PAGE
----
Orwell died on January 21, 1950. He lived long enough to see the enormous success of Nineteen-Eighty-Four, to feel sure that his beloved son would be well-cared for, and to marry, a month before his death, a young woman he seems to have loved and respected, and trusted to protect his literary legacy.
To read Orwell’s letters is to see a great mind focused on work, on politics, and on the business of writing and publishing, amid some of the most dire circumstances possible. The reader of his letters is left, at the end, with a sense of his integrity and his determination, and the feeling that—as so rarely happens—the character of the author stands up to the ethics of the work produced.
Six months before his death, Orwell wrote to his literary executor, Sir Richard Reeves. In the letter, he orders a bookcase, discusses a few reviews, and leaves us as good a summary of his thinking on literature and politics as any reviewer could hope to find.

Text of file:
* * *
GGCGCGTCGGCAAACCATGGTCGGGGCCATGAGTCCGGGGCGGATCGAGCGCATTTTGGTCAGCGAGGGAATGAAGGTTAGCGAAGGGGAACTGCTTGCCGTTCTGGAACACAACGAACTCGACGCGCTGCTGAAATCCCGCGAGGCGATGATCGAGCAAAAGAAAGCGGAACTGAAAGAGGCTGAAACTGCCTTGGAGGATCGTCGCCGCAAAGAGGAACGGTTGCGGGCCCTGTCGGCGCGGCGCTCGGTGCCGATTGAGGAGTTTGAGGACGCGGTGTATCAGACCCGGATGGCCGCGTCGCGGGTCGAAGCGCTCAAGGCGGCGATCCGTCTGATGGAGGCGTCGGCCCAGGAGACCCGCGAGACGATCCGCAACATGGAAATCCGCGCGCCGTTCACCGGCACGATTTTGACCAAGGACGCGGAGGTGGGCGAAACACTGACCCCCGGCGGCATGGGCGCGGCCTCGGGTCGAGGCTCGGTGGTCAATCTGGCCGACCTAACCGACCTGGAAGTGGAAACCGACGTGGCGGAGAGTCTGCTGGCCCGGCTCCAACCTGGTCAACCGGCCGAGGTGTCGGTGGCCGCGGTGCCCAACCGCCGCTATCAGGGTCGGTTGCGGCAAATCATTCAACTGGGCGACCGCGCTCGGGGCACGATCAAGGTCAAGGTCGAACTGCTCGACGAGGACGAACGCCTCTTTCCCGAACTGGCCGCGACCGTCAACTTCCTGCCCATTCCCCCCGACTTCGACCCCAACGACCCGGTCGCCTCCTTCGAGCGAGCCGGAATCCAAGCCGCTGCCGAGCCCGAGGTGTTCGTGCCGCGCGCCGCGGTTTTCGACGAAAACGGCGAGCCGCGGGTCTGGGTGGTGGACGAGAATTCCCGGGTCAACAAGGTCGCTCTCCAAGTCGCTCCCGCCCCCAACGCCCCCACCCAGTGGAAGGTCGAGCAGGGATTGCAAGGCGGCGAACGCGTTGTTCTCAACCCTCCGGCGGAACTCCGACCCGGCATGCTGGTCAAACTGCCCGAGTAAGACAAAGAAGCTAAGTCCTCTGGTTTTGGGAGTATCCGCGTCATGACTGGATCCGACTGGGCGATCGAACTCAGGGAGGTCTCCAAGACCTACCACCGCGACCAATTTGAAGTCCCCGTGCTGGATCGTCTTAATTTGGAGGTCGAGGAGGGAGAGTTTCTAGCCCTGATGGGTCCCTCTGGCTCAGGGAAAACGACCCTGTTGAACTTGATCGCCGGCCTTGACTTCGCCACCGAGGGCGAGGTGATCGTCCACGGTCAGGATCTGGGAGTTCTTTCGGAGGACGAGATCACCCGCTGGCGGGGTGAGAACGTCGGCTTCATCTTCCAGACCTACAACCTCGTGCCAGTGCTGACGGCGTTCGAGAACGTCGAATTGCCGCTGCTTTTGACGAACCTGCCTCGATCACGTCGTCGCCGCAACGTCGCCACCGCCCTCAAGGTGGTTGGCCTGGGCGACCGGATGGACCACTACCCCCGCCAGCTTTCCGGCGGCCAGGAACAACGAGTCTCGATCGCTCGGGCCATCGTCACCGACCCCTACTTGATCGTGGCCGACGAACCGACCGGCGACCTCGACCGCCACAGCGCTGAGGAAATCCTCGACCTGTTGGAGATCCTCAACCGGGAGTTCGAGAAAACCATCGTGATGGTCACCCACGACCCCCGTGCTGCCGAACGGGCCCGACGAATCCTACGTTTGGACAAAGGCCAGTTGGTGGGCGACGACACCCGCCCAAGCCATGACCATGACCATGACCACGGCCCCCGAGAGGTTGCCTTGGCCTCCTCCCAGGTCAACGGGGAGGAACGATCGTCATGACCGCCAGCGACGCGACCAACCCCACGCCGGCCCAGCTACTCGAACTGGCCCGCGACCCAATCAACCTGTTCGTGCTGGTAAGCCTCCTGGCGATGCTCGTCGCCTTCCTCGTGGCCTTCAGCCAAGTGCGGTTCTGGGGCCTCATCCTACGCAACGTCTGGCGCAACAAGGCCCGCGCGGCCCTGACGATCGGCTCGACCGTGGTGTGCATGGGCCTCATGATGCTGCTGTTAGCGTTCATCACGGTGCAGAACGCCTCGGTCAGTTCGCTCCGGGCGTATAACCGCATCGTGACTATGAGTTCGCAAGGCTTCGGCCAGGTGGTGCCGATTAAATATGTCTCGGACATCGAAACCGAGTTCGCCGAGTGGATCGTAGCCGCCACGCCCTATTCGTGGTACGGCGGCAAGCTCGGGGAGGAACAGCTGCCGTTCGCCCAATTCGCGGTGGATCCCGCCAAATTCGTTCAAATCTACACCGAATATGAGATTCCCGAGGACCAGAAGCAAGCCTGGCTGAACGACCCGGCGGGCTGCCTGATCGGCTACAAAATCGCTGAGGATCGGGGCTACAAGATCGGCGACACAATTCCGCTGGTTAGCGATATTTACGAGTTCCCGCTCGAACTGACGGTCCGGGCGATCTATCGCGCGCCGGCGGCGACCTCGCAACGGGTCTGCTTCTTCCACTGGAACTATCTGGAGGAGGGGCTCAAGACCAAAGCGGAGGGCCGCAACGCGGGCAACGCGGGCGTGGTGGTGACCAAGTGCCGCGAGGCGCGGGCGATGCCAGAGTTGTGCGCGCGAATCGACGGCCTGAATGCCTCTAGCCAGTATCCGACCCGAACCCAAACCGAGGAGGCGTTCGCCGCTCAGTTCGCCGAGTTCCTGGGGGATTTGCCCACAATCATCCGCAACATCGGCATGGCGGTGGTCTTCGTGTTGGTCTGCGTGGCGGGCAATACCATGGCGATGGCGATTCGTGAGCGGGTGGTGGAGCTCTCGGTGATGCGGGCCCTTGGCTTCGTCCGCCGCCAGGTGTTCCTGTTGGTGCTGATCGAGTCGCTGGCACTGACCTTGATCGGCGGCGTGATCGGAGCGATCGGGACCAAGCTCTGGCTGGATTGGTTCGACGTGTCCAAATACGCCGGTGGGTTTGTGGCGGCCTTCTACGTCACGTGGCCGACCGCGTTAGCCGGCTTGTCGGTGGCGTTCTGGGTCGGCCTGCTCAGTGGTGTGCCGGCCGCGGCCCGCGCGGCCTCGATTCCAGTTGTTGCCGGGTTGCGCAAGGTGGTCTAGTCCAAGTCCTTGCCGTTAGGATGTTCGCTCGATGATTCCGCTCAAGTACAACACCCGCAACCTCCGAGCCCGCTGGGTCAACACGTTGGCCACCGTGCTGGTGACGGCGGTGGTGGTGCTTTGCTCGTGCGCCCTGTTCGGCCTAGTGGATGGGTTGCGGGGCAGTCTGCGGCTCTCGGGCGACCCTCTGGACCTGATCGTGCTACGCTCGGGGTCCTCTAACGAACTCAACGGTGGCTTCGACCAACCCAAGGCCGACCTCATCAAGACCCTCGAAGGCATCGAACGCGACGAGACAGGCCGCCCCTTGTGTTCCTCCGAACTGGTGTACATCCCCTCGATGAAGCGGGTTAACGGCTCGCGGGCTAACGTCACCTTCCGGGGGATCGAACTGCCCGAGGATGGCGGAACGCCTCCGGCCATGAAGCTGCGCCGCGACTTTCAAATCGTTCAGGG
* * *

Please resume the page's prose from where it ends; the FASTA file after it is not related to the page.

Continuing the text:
The more I see the more I doubt whether people ever really make aesthetic judgments at all. Everything is judged on political grounds which are then given an aesthetic disguise. When, for instance, Eliot can’t see anything good in Shelley, or anything bad in Kipling, the real underlying reason must be that one is a radical & and the other a conservative, of sorts…Perhaps the way we should put it is: the more one is aware of political bias the more one can be independent of it, & the more one claims to be impartial, the more one is biased. (483)
Add to this his observation that “Sartre is a bag of wind and I am going to give him a good boot” (418) and his refusal to use semicolons because he felt them “an unnecessary stop” (367), and one is left feeling, not for the first or the last time, that Orwell wrote too little, died too soon, and is sorely needed today.